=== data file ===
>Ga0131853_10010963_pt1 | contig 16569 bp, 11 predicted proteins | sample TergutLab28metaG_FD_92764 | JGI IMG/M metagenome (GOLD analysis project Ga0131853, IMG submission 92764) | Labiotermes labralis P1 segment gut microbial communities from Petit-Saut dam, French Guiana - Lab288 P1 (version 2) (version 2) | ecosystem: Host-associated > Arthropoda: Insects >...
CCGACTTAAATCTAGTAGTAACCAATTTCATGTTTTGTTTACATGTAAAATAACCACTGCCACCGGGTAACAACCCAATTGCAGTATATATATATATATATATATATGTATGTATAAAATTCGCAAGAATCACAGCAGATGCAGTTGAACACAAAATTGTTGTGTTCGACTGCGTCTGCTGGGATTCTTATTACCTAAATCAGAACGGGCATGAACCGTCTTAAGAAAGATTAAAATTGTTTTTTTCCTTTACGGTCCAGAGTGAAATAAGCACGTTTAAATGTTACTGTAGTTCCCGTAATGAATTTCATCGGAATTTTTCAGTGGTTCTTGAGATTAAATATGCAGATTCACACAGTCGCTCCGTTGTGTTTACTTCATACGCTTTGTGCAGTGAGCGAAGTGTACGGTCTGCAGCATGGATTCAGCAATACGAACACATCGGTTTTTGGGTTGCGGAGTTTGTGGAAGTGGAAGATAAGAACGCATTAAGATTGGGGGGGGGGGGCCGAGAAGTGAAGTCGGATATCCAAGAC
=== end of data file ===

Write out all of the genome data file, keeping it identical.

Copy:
>Ga0131853_10010963_pt1 | contig 16569 bp, 11 predicted proteins | sample TergutLab28metaG_FD_92764 | JGI IMG/M metagenome (GOLD analysis project Ga0131853, IMG submission 92764) | Labiotermes labralis P1 segment gut microbial communities from Petit-Saut dam, French Guiana - Lab288 P1 (version 2) (version 2) | ecosystem: Host-associated > Arthropoda: Insects >...
CCGACTTAAATCTAGTAGTAACCAATTTCATGTTTTGTTTACATGTAAAATAACCACTGCCACCGGGTAACAACCCAATTGCAGTATATATATATATATATATATATGTATGTATAAAATTCGCAAGAATCACAGCAGATGCAGTTGAACACAAAATTGTTGTGTTCGACTGCGTCTGCTGGGATTCTTATTACCTAAATCAGAACGGGCATGAACCGTCTTAAGAAAGATTAAAATTGTTTTTTTCCTTTACGGTCCAGAGTGAAATAAGCACGTTTAAATGTTACTGTAGTTCCCGTAATGAATTTCATCGGAATTTTTCAGTGGTTCTTGAGATTAAATATGCAGATTCACACAGTCGCTCCGTTGTGTTTACTTCATACGCTTTGTGCAGTGAGCGAAGTGTACGGTCTGCAGCATGGATTCAGCAATACGAACACATCGGTTTTTGGGTTGCGGAGTTTGTGGAAGTGGAAGATAAGAACGCATTAAGATTGGGGGGGGGGGGCCGAGAAGTGAAGTCGGATATCCAAGAC